Lycanthrope (1999)

May 11th, 1999
Director: Bob Cook
Writer: Bob Cook
Stars: Robert Carradine, Michael Winslow, Rebecca Holden
Production Co: B.C. Entertainment Group
Production dates: 10 March 1997 – 24 March 1997
Revenant Rating: 0/5

Through a deadly rip in the ozone, a blazing sun sears the dying Amazon jungle – but it’s the Lycanthrope that’s ripping the flesh off a luckless group of scientists at a remote outpost. Government agent Bill Parker heads a commando team sent to investigate the silenced outpost. Tension is palpable as the jungle heat grips the group when Parker discovers that the psychiatrist, Dr. Stein, has brought along his sexy wife, Sheila, who was once Parker’s lover. There’s no denying Sheila is a beautiful woman with the loyalty of a piranha. Horror upstages sexual tension, however, when the group is confronted by an empty laboratory drenched in human blood. And a body torn to shreds. They soon discover that they, too, are being hunted.
—Bob Cook

Thanks to the COVID-19 Pandemic, working from home, and the free ROKU channel, I’ve seen my fair share of low budget horror movies. Lycanthrope is by far the worst I’ve seen though.
The film had to have been shot on absolutely no budget with a group of actors that didn’t care about the finished product. After the comedic success of the Police Academy movies in the 80s, I expected more from Michael Winslow, The Man of 10,000 Sound Effects.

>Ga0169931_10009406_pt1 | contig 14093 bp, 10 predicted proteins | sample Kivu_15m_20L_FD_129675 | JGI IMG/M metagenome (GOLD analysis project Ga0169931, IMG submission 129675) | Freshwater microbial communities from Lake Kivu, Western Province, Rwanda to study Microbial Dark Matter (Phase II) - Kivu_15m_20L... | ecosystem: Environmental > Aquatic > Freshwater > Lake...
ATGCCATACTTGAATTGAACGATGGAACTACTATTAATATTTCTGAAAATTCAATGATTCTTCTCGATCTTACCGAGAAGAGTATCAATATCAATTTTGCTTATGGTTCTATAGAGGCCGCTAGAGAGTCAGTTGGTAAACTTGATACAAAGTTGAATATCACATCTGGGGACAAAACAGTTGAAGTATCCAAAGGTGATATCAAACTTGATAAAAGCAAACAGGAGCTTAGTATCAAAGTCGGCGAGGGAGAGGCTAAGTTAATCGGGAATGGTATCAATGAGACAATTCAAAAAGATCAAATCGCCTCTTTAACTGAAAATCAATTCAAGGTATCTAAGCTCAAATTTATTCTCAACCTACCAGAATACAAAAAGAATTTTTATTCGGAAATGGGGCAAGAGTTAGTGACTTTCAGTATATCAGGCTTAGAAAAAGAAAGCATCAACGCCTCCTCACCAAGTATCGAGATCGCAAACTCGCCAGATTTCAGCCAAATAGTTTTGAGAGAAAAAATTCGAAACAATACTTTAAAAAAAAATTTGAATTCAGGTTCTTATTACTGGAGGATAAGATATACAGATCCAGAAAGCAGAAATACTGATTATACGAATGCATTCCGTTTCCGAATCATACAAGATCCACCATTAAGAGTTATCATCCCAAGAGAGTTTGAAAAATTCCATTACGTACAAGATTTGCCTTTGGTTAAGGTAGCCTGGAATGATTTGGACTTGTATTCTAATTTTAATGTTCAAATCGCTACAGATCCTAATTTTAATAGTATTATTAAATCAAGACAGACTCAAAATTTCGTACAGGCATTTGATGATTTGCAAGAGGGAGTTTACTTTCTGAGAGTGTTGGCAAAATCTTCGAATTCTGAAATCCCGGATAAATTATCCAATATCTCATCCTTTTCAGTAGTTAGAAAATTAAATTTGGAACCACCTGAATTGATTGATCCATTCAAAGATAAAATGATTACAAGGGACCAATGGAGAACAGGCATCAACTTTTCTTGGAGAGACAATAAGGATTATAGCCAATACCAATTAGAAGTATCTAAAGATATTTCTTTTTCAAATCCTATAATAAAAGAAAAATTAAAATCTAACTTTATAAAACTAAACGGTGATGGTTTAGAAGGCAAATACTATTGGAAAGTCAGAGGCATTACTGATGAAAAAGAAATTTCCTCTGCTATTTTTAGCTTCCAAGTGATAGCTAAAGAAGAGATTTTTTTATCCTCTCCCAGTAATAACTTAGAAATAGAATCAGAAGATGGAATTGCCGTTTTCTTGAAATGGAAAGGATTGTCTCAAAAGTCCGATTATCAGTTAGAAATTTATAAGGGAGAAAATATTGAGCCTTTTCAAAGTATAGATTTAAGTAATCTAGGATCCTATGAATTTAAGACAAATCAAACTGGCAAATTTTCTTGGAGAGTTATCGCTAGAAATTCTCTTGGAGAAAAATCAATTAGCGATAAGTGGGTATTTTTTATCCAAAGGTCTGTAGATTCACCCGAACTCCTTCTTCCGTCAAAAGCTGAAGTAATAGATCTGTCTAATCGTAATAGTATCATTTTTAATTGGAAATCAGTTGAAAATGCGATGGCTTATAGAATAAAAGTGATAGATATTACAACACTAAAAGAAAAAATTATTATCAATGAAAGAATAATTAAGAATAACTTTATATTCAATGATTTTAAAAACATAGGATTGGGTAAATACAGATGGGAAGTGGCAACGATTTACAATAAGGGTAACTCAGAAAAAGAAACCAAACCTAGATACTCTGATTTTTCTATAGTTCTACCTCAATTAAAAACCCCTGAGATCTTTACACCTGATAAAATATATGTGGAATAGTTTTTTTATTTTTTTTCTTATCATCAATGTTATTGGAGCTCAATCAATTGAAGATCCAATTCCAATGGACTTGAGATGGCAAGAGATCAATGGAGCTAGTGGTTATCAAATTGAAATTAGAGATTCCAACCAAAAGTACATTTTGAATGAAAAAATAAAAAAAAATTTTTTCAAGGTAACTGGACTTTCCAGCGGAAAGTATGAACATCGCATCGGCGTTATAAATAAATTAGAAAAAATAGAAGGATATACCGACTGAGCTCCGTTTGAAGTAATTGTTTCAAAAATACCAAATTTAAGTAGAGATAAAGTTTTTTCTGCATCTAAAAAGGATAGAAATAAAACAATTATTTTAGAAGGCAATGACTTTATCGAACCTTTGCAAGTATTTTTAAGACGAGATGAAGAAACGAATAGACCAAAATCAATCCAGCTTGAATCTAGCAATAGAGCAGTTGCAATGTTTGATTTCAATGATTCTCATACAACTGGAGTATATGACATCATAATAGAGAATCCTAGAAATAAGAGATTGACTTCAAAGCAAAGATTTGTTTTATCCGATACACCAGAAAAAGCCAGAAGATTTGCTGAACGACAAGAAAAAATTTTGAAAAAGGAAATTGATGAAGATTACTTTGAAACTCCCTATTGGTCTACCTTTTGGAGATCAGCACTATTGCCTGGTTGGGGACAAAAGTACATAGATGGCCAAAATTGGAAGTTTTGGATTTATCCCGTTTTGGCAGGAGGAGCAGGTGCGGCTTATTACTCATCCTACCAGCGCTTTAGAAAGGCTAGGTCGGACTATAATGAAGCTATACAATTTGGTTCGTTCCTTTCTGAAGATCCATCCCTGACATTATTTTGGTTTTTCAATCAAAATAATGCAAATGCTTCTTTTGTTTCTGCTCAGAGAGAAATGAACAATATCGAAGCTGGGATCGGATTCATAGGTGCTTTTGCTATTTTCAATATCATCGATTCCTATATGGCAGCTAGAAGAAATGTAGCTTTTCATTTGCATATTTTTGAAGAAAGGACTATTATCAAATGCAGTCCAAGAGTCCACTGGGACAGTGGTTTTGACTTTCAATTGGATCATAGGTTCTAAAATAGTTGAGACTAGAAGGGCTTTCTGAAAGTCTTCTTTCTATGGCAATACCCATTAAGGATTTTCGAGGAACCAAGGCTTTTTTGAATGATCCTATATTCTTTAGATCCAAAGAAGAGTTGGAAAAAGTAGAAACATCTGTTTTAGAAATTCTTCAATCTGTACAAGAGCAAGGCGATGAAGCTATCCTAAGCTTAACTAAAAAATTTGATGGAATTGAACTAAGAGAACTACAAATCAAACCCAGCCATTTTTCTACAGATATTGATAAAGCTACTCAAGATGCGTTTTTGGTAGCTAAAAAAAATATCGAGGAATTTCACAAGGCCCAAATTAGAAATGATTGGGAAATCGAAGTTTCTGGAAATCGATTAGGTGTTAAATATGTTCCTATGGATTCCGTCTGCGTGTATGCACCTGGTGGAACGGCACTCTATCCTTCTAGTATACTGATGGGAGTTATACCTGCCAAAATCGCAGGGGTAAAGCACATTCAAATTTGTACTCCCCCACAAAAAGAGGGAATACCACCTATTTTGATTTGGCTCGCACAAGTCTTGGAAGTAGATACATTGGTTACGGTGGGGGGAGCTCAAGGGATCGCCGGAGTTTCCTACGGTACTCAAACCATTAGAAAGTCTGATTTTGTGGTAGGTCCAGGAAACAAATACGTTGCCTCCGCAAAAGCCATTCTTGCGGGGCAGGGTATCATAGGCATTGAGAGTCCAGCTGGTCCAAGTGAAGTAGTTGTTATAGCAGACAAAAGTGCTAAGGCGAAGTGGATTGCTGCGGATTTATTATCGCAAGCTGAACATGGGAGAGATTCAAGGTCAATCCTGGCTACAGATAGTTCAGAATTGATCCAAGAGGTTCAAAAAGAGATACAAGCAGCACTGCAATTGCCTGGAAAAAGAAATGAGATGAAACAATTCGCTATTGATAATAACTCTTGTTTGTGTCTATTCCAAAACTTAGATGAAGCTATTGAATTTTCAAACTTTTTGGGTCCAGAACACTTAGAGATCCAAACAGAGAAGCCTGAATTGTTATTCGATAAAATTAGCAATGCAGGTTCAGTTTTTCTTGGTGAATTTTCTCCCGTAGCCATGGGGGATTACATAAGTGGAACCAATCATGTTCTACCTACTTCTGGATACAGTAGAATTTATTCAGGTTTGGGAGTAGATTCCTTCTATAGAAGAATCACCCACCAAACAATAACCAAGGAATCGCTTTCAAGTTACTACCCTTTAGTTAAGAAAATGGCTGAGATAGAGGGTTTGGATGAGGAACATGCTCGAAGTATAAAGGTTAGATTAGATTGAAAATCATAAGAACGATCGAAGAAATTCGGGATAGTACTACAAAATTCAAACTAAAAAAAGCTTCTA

The two most terrible tragedies of the movie, beyond the acting and script, are that the film doesn’t even pretend to set in the Amazon, and offers little to no explanation for the lack of the menacing werewolf that is supposed to be slaughtering the cast beyond a single poorly shot and even worse made wolf mask. What self-respecting werewolf runs around in a football jersey, and why is the line-backer even in the Amazon?
The abysmal acting and dialogue is only made worse by the visually boring sets. Abandoned warehouses, boiler rooms, cluttered offices, an obvious hotel room, and endless out-of-focus exterior shots of obviously California forests. The special effects are childish at best, and lack any iota of care or dedication to the craft. Its a shame that the cast and crew didn’t take more time than the 14 days to shoot this garbage heap, and put any care into its production.
Get ready for a ridiculous twist ending too.
Even though we cannot expect much from a D-movie that’s twenty years old, I still want to know who to ask about getting back the 90 minutes of my life that I wasted.